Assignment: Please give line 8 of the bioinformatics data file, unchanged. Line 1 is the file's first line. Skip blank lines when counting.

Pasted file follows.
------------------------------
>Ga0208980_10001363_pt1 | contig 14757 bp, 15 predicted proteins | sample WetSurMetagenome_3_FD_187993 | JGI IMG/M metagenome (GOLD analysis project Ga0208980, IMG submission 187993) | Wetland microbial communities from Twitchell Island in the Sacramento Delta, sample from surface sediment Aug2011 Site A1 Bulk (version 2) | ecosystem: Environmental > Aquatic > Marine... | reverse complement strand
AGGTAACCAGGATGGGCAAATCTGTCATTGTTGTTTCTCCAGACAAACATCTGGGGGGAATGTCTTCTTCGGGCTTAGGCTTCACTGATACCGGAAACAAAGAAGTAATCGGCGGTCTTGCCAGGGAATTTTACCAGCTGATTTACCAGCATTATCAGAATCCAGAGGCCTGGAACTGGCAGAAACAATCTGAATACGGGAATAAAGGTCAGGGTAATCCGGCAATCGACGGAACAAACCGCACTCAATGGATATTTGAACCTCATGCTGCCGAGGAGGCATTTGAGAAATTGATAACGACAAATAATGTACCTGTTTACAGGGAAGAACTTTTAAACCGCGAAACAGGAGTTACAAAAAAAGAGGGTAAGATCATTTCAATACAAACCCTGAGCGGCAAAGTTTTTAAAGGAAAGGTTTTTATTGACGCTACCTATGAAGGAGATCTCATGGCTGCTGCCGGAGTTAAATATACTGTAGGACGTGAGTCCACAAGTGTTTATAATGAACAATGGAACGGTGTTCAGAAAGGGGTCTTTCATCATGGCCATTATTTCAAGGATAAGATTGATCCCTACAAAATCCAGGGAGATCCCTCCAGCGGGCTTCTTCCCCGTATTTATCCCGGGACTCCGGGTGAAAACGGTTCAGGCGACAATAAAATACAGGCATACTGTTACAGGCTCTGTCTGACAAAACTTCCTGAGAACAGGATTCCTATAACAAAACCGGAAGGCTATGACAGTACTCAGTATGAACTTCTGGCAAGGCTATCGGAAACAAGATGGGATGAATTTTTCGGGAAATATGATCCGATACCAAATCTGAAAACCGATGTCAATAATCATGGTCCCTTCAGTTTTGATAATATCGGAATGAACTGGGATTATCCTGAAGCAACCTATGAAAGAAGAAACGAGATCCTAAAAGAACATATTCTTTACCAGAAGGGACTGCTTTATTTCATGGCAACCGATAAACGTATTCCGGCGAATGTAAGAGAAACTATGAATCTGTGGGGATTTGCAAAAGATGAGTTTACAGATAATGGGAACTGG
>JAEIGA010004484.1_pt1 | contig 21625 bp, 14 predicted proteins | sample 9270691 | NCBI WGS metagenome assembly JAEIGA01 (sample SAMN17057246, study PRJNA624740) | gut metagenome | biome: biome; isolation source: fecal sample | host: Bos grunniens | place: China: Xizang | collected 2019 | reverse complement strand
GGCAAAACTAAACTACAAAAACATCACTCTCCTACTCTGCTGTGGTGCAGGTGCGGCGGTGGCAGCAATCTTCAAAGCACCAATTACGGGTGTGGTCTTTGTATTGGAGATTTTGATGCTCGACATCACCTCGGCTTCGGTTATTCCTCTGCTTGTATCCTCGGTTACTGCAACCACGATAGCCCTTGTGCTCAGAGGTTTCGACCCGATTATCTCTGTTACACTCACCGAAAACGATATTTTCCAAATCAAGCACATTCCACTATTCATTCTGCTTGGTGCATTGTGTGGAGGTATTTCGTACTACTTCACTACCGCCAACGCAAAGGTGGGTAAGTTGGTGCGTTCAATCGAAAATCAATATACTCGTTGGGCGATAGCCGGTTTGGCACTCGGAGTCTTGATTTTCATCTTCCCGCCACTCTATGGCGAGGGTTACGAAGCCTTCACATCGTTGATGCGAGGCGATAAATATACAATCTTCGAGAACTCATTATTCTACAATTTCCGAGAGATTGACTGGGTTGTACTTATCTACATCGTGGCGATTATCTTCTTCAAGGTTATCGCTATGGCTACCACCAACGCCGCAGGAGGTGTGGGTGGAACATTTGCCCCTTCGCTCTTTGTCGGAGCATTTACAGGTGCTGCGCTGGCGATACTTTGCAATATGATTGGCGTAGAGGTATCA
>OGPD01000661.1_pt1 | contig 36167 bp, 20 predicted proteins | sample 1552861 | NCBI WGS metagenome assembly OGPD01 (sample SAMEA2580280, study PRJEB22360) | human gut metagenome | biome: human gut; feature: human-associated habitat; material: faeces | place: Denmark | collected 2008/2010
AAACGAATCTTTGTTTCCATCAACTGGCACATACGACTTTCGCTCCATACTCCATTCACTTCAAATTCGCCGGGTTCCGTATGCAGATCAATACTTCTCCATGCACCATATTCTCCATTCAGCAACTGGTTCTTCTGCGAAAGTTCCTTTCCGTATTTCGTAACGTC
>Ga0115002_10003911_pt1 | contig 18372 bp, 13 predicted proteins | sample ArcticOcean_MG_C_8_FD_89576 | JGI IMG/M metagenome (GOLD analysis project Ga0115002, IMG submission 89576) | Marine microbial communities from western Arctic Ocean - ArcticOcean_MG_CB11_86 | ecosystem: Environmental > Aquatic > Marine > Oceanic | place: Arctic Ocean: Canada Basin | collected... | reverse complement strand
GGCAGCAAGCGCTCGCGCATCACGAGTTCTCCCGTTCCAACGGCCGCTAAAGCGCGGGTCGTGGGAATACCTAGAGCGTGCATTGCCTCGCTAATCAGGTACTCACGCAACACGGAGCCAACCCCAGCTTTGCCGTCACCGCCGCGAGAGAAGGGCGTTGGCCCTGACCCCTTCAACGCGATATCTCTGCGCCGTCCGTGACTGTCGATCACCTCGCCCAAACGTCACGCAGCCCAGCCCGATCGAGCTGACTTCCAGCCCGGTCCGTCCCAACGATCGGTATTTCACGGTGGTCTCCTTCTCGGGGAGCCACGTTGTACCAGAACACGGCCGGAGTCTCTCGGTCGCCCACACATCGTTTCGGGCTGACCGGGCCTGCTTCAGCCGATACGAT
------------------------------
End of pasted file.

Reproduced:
GGCAGCAAGCGCTCGCGCATCACGAGTTCTCCCGTTCCAACGGCCGCTAAAGCGCGGGTCGTGGGAATACCTAGAGCGTGCATTGCCTCGCTAATCAGGTACTCACGCAACACGGAGCCAACCCCAGCTTTGCCGTCACCGCCGCGAGAGAAGGGCGTTGGCCCTGACCCCTTCAACGCGATATCTCTGCGCCGTCCGTGACTGTCGATCACCTCGCCCAAACGTCACGCAGCCCAGCCCGATCGAGCTGACTTCCAGCCCGGTCCGTCCCAACGATCGGTATTTCACGGTGGTCTCCTTCTCGGGGAGCCACGTTGTACCAGAACACGGCCGGAGTCTCTCGGTCGCCCACACATCGTTTCGGGCTGACCGGGCCTGCTTCAGCCGATACGAT